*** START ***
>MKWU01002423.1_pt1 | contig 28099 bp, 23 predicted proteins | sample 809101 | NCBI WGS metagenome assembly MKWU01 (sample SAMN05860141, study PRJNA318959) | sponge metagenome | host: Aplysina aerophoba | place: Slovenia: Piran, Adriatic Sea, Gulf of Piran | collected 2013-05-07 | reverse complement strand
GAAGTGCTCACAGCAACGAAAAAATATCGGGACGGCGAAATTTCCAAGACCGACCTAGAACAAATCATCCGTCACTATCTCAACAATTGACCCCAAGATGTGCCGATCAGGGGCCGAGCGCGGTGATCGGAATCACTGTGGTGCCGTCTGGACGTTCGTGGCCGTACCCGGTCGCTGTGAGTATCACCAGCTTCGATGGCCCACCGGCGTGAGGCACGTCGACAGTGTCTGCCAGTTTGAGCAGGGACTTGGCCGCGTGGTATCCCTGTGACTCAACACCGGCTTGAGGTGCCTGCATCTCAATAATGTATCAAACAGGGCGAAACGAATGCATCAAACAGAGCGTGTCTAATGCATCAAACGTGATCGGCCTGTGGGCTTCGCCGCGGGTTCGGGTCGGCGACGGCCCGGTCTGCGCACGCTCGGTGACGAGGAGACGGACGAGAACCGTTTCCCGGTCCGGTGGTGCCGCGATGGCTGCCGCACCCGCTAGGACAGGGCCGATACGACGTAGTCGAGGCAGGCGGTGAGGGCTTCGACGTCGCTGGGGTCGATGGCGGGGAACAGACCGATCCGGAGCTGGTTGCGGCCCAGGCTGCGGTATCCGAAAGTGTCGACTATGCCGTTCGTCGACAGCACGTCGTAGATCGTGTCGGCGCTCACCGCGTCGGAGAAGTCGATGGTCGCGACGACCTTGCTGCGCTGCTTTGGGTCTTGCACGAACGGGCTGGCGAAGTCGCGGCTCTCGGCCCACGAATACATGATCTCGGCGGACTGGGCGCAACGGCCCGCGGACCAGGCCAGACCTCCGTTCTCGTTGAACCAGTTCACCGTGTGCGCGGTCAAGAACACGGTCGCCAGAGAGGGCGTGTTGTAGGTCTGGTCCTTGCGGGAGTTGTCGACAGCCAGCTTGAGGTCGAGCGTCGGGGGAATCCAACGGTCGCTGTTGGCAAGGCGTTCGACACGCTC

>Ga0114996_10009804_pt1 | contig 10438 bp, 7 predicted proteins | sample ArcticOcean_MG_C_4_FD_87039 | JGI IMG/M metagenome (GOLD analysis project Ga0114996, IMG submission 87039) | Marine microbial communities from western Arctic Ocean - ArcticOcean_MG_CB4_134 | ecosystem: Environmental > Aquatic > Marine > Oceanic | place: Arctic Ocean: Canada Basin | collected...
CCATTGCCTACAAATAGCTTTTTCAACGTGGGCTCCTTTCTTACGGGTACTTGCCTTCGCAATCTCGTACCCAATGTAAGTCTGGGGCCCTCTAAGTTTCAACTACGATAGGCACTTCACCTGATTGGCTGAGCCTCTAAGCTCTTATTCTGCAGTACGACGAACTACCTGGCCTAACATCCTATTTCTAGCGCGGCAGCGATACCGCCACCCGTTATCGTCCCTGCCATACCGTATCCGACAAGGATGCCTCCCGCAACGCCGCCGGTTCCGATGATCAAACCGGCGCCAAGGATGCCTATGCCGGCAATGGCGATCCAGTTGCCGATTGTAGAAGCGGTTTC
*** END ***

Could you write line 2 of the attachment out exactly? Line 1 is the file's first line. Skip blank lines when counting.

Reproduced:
GAAGTGCTCACAGCAACGAAAAAATATCGGGACGGCGAAATTTCCAAGACCGACCTAGAACAAATCATCCGTCACTATCTCAACAATTGACCCCAAGATGTGCCGATCAGGGGCCGAGCGCGGTGATCGGAATCACTGTGGTGCCGTCTGGACGTTCGTGGCCGTACCCGGTCGCTGTGAGTATCACCAGCTTCGATGGCCCACCGGCGTGAGGCACGTCGACAGTGTCTGCCAGTTTGAGCAGGGACTTGGCCGCGTGGTATCCCTGTGACTCAACACCGGCTTGAGGTGCCTGCATCTCAATAATGTATCAAACAGGGCGAAACGAATGCATCAAACAGAGCGTGTCTAATGCATCAAACGTGATCGGCCTGTGGGCTTCGCCGCGGGTTCGGGTCGGCGACGGCCCGGTCTGCGCACGCTCGGTGACGAGGAGACGGACGAGAACCGTTTCCCGGTCCGGTGGTGCCGCGATGGCTGCCGCACCCGCTAGGACAGGGCCGATACGACGTAGTCGAGGCAGGCGGTGAGGGCTTCGACGTCGCTGGGGTCGATGGCGGGGAACAGACCGATCCGGAGCTGGTTGCGGCCCAGGCTGCGGTATCCGAAAGTGTCGACTATGCCGTTCGTCGACAGCACGTCGTAGATCGTGTCGGCGCTCACCGCGTCGGAGAAGTCGATGGTCGCGACGACCTTGCTGCGCTGCTTTGGGTCTTGCACGAACGGGCTGGCGAAGTCGCGGCTCTCGGCCCACGAATACATGATCTCGGCGGACTGGGCGCAACGGCCCGCGGACCAGGCCAGACCTCCGTTCTCGTTGAACCAGTTCACCGTGTGCGCGGTCAAGAACACGGTCGCCAGAGAGGGCGTGTTGTAGGTCTGGTCCTTGCGGGAGTTGTCGACAGCCAGCTTGAGGTCGAGCGTCGGGGGAATCCAACGGTCGCTGTTGGCAAGGCGTTCGACACGCTC